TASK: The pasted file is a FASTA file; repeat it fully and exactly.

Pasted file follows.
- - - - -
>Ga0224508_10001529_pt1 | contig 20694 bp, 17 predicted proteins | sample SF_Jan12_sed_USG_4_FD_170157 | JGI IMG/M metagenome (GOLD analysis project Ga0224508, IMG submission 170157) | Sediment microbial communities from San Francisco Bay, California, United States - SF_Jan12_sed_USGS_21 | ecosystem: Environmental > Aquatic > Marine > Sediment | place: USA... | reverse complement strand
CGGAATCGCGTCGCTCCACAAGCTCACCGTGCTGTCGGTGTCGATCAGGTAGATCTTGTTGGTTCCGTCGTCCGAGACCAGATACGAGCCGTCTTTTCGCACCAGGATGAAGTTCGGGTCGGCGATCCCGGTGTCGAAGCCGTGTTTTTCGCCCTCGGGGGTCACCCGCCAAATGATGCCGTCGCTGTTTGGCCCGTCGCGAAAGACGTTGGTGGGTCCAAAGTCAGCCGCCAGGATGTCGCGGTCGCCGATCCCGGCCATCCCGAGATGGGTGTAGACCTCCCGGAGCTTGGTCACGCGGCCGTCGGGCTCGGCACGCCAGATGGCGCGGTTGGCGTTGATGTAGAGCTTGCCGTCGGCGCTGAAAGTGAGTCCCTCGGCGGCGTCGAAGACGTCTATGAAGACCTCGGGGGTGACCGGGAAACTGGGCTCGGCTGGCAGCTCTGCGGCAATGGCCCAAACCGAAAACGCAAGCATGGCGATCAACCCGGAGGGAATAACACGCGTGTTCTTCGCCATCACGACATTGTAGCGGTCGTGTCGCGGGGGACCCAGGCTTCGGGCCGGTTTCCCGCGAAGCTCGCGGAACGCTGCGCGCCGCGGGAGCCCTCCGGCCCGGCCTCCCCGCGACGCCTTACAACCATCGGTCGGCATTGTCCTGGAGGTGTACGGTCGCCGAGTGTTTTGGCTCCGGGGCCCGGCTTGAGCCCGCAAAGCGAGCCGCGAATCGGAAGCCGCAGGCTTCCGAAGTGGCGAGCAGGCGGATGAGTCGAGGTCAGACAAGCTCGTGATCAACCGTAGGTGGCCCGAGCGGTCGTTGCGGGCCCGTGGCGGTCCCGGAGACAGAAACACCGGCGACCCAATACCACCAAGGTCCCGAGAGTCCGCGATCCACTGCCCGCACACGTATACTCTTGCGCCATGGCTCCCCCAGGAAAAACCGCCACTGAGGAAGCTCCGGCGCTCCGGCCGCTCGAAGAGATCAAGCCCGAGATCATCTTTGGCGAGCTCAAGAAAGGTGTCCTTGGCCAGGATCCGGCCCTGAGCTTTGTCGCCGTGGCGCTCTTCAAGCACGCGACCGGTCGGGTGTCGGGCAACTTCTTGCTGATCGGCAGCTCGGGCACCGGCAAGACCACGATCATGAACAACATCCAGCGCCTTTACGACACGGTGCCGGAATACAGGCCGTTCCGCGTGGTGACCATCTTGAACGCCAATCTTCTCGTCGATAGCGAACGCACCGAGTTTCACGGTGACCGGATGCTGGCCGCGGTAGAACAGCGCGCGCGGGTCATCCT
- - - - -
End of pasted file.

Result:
>Ga0224508_10001529_pt1 | contig 20694 bp, 17 predicted proteins | sample SF_Jan12_sed_USG_4_FD_170157 | JGI IMG/M metagenome (GOLD analysis project Ga0224508, IMG submission 170157) | Sediment microbial communities from San Francisco Bay, California, United States - SF_Jan12_sed_USGS_21 | ecosystem: Environmental > Aquatic > Marine > Sediment | place: USA... | reverse complement strand
CGGAATCGCGTCGCTCCACAAGCTCACCGTGCTGTCGGTGTCGATCAGGTAGATCTTGTTGGTTCCGTCGTCCGAGACCAGATACGAGCCGTCTTTTCGCACCAGGATGAAGTTCGGGTCGGCGATCCCGGTGTCGAAGCCGTGTTTTTCGCCCTCGGGGGTCACCCGCCAAATGATGCCGTCGCTGTTTGGCCCGTCGCGAAAGACGTTGGTGGGTCCAAAGTCAGCCGCCAGGATGTCGCGGTCGCCGATCCCGGCCATCCCGAGATGGGTGTAGACCTCCCGGAGCTTGGTCACGCGGCCGTCGGGCTCGGCACGCCAGATGGCGCGGTTGGCGTTGATGTAGAGCTTGCCGTCGGCGCTGAAAGTGAGTCCCTCGGCGGCGTCGAAGACGTCTATGAAGACCTCGGGGGTGACCGGGAAACTGGGCTCGGCTGGCAGCTCTGCGGCAATGGCCCAAACCGAAAACGCAAGCATGGCGATCAACCCGGAGGGAATAACACGCGTGTTCTTCGCCATCACGACATTGTAGCGGTCGTGTCGCGGGGGACCCAGGCTTCGGGCCGGTTTCCCGCGAAGCTCGCGGAACGCTGCGCGCCGCGGGAGCCCTCCGGCCCGGCCTCCCCGCGACGCCTTACAACCATCGGTCGGCATTGTCCTGGAGGTGTACGGTCGCCGAGTGTTTTGGCTCCGGGGCCCGGCTTGAGCCCGCAAAGCGAGCCGCGAATCGGAAGCCGCAGGCTTCCGAAGTGGCGAGCAGGCGGATGAGTCGAGGTCAGACAAGCTCGTGATCAACCGTAGGTGGCCCGAGCGGTCGTTGCGGGCCCGTGGCGGTCCCGGAGACAGAAACACCGGCGACCCAATACCACCAAGGTCCCGAGAGTCCGCGATCCACTGCCCGCACACGTATACTCTTGCGCCATGGCTCCCCCAGGAAAAACCGCCACTGAGGAAGCTCCGGCGCTCCGGCCGCTCGAAGAGATCAAGCCCGAGATCATCTTTGGCGAGCTCAAGAAAGGTGTCCTTGGCCAGGATCCGGCCCTGAGCTTTGTCGCCGTGGCGCTCTTCAAGCACGCGACCGGTCGGGTGTCGGGCAACTTCTTGCTGATCGGCAGCTCGGGCACCGGCAAGACCACGATCATGAACAACATCCAGCGCCTTTACGACACGGTGCCGGAATACAGGCCGTTCCGCGTGGTGACCATCTTGAACGCCAATCTTCTCGTCGATAGCGAACGCACCGAGTTTCACGGTGACCGGATGCTGGCCGCGGTAGAACAGCGCGCGCGGGTCATCCT